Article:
I think many mathematicians aren't very good with these either. For the most part, only combinatorialists and certain kinds of analysts really need this skill on a regular basis. Some mathematicians might even argue that part of the progress of mathematics is abstracting away calculations. – Alexander Woo Oct 15 '11 at 6:58
David: Can you specify what the problem is exactly: (a) They don't understand arguments about calculations when you show them such arguments, or (b) They can't come up with such arguments on their own? And (1) is the problem specific to proofs by contradiction or (2) is it only exacerbated by the fact that they can't get an example to work with? In case (1), I suggest dividing the proofs up in modular pieces in such a way that the reasoning-about-calculations part is contained inside those pieces which are not proofs-by-contradictions but, instead, honest-to-god and constructive ... – darij grinberg Oct 15 '11 at 16:45

A very elementary example (simpler than the ones you've given) is the generating function for the number of partitions of $n$, denoted $p_n$: $$\sum_{n\geq 0} p_n q^n = \prod_{i\geq 0} \frac{1}{1-q^i}.$$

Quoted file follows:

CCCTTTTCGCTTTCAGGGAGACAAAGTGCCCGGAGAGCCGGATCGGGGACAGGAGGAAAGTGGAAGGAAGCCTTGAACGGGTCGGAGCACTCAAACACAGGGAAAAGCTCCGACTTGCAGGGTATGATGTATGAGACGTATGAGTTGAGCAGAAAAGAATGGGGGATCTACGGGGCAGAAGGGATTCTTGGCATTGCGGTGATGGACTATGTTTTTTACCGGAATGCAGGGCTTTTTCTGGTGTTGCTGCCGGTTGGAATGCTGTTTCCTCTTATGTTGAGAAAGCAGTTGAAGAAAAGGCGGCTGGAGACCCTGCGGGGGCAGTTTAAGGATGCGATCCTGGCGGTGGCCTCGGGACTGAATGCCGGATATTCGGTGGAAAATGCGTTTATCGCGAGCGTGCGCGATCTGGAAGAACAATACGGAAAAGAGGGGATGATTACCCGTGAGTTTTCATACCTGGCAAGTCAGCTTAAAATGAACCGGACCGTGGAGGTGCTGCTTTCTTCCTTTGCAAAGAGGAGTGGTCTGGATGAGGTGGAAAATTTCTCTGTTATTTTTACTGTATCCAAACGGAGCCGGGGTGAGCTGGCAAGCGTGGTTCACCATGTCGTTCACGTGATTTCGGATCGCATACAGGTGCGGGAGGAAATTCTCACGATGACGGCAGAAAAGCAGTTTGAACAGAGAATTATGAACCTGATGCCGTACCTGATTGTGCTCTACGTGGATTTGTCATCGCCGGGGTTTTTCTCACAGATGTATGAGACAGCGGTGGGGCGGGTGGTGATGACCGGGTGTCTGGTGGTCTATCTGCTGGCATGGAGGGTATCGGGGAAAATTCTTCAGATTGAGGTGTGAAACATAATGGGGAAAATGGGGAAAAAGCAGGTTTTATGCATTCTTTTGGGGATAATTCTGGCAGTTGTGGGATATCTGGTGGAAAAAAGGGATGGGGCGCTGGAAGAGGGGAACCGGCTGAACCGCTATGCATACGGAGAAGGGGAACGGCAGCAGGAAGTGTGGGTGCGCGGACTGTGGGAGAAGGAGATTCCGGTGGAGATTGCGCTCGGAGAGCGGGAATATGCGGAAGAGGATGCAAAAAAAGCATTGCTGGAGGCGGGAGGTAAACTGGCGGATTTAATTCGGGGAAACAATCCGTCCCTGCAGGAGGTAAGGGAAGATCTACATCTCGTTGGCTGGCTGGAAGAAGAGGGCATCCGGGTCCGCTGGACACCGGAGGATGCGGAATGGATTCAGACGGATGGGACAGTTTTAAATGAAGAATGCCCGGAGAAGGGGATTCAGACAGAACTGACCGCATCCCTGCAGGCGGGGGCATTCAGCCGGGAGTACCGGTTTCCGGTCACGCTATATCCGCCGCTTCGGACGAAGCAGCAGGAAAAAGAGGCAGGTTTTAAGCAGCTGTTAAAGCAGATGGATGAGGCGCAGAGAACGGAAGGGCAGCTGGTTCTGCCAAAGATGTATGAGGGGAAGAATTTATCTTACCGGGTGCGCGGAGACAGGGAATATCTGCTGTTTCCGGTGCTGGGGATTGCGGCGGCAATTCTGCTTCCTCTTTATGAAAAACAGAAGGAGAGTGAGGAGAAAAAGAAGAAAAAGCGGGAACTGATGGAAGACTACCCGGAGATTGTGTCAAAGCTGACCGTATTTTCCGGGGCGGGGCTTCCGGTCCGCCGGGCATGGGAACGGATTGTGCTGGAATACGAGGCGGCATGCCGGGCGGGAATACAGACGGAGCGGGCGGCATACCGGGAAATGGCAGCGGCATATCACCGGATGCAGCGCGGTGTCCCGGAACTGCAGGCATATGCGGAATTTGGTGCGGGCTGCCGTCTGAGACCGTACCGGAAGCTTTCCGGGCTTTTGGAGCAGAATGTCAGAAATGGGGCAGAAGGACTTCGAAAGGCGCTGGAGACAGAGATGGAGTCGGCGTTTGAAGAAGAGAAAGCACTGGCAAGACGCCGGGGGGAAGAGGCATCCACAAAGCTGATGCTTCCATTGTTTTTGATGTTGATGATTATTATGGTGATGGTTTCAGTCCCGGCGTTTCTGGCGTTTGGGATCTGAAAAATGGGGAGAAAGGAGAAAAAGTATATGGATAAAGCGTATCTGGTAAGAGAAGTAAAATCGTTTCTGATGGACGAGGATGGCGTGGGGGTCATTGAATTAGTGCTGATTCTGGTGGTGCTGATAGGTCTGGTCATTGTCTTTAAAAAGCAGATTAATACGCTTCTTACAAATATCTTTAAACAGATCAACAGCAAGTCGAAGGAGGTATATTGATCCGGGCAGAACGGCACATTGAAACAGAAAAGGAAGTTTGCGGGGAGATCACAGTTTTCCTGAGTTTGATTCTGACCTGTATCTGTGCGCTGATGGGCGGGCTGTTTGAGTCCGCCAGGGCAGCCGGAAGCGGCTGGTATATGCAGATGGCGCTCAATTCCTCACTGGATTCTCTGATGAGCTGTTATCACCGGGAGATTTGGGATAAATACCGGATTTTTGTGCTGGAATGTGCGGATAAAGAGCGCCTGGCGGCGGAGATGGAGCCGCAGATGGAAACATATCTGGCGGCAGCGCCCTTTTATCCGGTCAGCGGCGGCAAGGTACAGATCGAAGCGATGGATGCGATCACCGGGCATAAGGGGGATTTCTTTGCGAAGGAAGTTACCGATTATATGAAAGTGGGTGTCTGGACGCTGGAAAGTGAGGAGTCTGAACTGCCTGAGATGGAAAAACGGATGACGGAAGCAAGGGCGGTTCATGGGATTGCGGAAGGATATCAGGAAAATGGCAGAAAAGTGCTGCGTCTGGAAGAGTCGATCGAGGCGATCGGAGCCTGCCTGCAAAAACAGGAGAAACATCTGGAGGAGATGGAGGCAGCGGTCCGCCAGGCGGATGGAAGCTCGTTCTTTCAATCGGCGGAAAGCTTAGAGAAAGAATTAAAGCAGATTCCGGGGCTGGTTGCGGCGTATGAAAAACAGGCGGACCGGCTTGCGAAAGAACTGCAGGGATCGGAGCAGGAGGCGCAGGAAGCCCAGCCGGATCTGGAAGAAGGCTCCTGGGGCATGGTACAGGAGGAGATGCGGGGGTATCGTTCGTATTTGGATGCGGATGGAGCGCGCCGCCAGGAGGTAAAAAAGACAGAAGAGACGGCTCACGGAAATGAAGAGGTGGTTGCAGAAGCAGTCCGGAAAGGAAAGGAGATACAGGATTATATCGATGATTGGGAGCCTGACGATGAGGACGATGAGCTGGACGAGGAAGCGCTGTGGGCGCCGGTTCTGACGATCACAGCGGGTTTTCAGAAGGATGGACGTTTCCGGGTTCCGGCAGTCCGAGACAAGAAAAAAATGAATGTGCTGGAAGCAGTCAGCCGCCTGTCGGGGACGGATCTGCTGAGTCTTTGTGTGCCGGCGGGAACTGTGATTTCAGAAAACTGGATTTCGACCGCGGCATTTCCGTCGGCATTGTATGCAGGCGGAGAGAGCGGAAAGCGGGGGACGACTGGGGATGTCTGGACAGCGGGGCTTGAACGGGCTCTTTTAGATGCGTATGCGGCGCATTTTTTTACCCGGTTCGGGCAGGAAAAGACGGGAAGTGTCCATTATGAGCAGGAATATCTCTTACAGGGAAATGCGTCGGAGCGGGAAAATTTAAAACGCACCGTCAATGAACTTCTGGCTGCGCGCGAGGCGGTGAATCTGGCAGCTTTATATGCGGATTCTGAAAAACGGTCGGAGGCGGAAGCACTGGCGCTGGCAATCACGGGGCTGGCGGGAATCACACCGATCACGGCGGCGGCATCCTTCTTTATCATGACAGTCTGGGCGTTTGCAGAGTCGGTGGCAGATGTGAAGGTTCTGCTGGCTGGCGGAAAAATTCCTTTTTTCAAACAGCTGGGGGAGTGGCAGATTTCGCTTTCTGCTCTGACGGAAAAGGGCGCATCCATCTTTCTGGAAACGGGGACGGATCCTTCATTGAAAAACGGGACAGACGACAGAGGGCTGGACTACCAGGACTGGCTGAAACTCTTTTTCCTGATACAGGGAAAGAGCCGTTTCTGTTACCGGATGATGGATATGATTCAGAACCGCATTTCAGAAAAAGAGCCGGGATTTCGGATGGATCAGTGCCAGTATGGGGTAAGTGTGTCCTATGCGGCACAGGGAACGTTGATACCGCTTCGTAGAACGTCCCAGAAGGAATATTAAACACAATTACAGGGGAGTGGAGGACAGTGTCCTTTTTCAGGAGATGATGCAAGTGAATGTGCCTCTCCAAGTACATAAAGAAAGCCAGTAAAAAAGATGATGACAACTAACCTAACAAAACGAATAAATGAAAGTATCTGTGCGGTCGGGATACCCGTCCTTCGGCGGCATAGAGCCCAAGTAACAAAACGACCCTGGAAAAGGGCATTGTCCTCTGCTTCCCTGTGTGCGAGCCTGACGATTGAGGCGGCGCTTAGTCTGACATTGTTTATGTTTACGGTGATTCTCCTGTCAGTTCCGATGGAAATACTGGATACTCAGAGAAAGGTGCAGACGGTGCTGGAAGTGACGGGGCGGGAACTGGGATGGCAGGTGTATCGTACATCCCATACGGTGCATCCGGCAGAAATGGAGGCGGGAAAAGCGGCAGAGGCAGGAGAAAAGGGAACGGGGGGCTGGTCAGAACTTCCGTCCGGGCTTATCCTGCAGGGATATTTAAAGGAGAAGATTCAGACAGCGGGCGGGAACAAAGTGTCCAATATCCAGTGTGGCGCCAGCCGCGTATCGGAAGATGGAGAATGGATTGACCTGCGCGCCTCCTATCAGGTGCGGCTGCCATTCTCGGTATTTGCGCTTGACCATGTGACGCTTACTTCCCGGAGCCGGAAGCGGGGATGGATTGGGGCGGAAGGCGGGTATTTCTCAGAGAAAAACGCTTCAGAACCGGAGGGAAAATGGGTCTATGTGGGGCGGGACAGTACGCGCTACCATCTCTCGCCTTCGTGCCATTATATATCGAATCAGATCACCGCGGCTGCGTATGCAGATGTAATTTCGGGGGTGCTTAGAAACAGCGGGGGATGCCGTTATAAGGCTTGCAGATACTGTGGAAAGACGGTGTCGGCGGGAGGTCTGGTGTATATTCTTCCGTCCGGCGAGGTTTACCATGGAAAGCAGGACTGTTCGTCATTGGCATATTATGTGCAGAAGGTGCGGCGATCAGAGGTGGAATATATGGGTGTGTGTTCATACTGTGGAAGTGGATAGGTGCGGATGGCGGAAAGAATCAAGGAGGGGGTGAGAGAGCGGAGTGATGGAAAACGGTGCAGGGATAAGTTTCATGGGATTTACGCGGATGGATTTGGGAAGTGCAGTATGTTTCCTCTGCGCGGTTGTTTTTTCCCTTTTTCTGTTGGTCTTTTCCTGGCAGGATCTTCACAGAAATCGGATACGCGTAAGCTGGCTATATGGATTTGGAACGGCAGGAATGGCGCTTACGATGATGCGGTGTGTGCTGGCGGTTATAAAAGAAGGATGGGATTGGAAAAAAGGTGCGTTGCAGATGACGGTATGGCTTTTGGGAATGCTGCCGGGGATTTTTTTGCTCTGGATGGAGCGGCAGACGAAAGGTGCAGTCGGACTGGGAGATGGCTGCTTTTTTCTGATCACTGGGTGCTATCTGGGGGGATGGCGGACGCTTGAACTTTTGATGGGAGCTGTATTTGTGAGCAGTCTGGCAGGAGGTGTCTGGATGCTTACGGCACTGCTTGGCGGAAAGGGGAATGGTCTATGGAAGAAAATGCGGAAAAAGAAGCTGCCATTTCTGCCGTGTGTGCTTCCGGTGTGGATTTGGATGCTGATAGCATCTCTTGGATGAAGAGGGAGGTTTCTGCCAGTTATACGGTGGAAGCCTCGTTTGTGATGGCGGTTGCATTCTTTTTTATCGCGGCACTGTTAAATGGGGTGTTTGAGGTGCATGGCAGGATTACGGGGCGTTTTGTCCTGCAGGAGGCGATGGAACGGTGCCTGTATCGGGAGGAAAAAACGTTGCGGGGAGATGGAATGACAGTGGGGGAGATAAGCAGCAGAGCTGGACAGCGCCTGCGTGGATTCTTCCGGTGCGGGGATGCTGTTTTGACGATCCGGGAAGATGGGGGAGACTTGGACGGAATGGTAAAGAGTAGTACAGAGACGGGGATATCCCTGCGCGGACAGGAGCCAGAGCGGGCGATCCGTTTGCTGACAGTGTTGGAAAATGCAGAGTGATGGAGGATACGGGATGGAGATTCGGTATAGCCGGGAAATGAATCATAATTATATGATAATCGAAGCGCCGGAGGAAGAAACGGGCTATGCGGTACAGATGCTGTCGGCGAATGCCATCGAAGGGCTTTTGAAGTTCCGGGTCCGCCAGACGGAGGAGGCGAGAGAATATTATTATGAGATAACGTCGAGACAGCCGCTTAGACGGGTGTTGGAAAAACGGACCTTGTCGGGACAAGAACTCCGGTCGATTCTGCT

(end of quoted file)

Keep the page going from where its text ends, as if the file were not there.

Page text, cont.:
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Actually I'd thought over including this and even combinatorial identities that follow from manipulating such expressions. – David Feldman Oct 15 '11 at 23:03

I'm going to define the characteristic polynomial to my students next monday, and I'm going to tell them about its degree and three special coefficients. The constant coefficient is trivial by evaluation at zero. For both others and the degree, the reasoning is an example of what you ask, if I got your question right.

I will write the determinant on the board (written with parenthesis because I don't remember how to make the straight lines...): $$\begin{pmatrix}a_{1,1}-X & a_{1,2} & \dots \\\ a_{2,1} & a_{2,2}-X & \dots \\\ \dots & \dots & \dots \end{pmatrix}$$ and consider the development along the first column : the first term is $a_{1,1}-X$ times a cofactor which looks the same as the original determinant, and all others will have lost two terms of the form $\text{something}-X$ so will at least two lower in degree. That means if I were to really develop the determinant, it would end up looking like $(a_{1,1}-X)\dots(a_{n,n}-X)+\text{at most degree}(n-2)$, so the characteristic polynomial is degree $n$, its dominant coefficient is $(-1)^n$, and the coefficient just behind will be $(-1)^{n-1}\rm{Tr}(A)$.

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If I recall, commutative algebra abounds with arguments where one needs to see that a quantity defined, perhaps, by a determinant, or by something even more complicated, sits in a certain ideal, perhaps up to some dominant term. The subject isn't fresh enough in my mind for me to narrow down to the killer examples. – David Feldman Oct 15 '11 at 23:23